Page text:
‘WW84’ Sadly Returns the DC Universe to Its Niche of Superhero Mediocrity
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WW84 (Wonder Woman 1984) isn’t a disaster in the manner of Ishtar or Howard the Duck, but it does manage to get everything wrong that the first film — also directed by Patty Jenkins — got right. Wonder Woman is still the jewel in the DC Universe crown (it’s the only jewel) and now the franchise is back to its comfortable niche of uninspired mediocrity.
If that sounds like harsh criticism against one of the few superhero films to come out during this current shitshow of a year, so be it. Jenkins raised the bar in 2017 and introduced the rest of the world to the stunning, Amazonian Gal Gadot, finding the right balance of sincerity, humor and tenacity. But WW84 strands her in the middle of the most illogical plot (even by superhero franchise standards), gives her not one but two supervillains (only one of whom is a worthy opponent), brings back Steve Trevor with a creaky plot device that makes soap opera resurrections look subtle, and also manages to turn the character into a drudge (that DC heaviness — which Jenkins kept at bay for the first film — is creeping back in despite the colorful decade Wonder Woman 1984 so poorly recreates).
It would be possible to write an entire review on each singular aspect that’s deficient in this sequel, but let’s not beat a dead horse. Unlike most horrible films where there is an element of entertainment or craft that we can cling to, Wonder Woman 1984 comes up short across the board (with the exception of Kristen Wiig, who seems to be the only actor to capture the right tone, and I wish for her a better movie with which she can bring her magic evil voodoo).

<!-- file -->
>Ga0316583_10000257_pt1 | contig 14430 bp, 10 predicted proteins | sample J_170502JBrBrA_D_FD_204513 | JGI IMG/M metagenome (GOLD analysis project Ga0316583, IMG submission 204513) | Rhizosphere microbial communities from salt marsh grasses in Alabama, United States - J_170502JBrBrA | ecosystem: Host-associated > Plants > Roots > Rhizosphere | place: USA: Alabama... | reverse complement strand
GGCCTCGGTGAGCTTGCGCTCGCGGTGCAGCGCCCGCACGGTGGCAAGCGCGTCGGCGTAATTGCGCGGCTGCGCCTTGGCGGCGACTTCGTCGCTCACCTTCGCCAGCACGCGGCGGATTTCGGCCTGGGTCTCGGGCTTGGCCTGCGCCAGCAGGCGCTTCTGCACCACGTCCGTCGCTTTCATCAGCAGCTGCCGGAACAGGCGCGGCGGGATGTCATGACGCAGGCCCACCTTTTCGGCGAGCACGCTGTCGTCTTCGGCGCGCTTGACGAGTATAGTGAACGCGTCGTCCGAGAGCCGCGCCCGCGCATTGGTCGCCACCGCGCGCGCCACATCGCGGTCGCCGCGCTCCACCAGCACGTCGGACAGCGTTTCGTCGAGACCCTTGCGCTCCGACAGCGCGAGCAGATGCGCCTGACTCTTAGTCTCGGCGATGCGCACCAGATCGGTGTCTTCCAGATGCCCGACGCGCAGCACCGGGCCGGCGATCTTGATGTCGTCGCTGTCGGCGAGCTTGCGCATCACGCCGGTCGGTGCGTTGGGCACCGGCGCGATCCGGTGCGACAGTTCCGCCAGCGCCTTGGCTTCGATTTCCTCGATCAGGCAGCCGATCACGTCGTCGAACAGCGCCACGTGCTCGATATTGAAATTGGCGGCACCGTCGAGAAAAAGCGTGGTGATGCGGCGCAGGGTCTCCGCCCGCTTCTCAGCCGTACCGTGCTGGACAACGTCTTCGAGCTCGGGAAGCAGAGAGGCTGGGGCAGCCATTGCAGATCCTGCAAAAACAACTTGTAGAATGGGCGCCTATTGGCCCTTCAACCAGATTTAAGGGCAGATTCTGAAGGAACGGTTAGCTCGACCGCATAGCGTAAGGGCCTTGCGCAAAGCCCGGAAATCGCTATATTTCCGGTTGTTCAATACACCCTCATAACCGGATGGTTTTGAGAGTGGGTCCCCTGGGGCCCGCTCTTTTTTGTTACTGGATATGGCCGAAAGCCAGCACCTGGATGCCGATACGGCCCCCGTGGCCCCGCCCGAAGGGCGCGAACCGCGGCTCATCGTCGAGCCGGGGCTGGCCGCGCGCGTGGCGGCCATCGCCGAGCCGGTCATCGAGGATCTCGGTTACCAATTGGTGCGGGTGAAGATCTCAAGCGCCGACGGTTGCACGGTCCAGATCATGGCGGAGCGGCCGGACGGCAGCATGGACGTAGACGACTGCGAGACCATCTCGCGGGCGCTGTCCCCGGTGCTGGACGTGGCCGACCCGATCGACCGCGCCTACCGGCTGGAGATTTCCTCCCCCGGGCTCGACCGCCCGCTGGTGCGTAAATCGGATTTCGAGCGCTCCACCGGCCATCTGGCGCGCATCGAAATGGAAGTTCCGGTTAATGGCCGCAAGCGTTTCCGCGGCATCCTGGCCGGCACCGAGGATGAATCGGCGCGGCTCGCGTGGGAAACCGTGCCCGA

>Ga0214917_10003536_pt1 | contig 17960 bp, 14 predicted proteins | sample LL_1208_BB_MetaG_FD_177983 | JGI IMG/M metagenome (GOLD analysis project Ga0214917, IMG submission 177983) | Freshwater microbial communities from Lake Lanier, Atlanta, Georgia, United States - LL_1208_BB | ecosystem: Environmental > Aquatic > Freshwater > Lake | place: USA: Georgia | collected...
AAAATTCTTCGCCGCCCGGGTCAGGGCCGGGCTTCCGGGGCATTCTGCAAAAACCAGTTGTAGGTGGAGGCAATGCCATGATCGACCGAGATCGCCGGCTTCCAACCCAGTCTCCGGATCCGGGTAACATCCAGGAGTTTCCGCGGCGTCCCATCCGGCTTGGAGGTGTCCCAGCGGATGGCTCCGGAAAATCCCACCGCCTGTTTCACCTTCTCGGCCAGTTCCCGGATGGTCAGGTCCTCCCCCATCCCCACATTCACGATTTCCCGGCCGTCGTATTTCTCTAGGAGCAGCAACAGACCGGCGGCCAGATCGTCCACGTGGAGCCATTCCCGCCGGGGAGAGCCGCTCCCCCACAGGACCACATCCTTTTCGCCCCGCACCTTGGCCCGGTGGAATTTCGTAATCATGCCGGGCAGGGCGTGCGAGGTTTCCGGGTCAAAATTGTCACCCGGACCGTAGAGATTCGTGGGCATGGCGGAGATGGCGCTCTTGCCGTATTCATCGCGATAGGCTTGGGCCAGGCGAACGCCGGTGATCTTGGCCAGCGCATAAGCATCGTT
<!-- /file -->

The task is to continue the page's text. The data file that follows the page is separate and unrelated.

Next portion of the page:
The plot, first and foremost, is too stupid to repeat and revolves around another damn stone that can grant the power of the universe to a budding despot. It’s called — of course — a Dreamstone, and it transfers all its powers to Maxwell Lord (including the genie-like ability to grant wishes to everyone who asks — in fact, he has to in order to stay alive, and in turn he takes whatever he wants from the victim). Lord is a Trumpian ’80s figure, replete with terrible hairpiece, and Pedro Pascal — so good in Game of Thrones and The Mandalorian — is as garish as his wig. (If this was set in the ’70s, he’d have a pornstache to twirl.)
The set pieces here are terribly staged and the switch between the stuntpeople and actors beyond obvious, not to mention the replacement of endangered children with fake ass dolls and glaring screw-ups like that. The new elements from the comic books could be more exciting — the introduction of Diana’s invisible plane is fine if a bit pedestrian, but when she discovers how to actually fly it feels convenient and slapdash. There’s no wonder to this woman in the sky.
In fact, there’s no wonder, no awe at all. If you set a film in the cultural touchstone of 1984, you should at least revel in the kitsch of the decade (not just take us on a tour of ugly clothing thanks to Cap’n Steve’s rummaging through a wardrobe that must have been donated to the production from Chess King). And you don’t light the proceedings in a realistic representation of the decade’s over-the-top aesthetic, you Pedro Almodóvar that shit. You turn it into shiny cubic zirconia in primary pastels that dazzle you with their fakeness.
Halfway through this miscarriage, I started thinking of alternate titles for the film. (I wasn’t afraid of missing anything.) WW: The Summer I Learned to Fly; WW: Revenge of the Wigs (Pascal’s is the worst, but there are many offenders); WW: 1980Bore. By the time the unhinged Maxwell Lord was imploring the planet, via worldwide government broadcast, to make a wish for whatever they really wanted, all I could do was look down at my phone and wish I could get my two and half hours back.
Wonder Woman 1984 is currently in theaters and streaming on HBO Max.
Photos courtesy Warner Bros.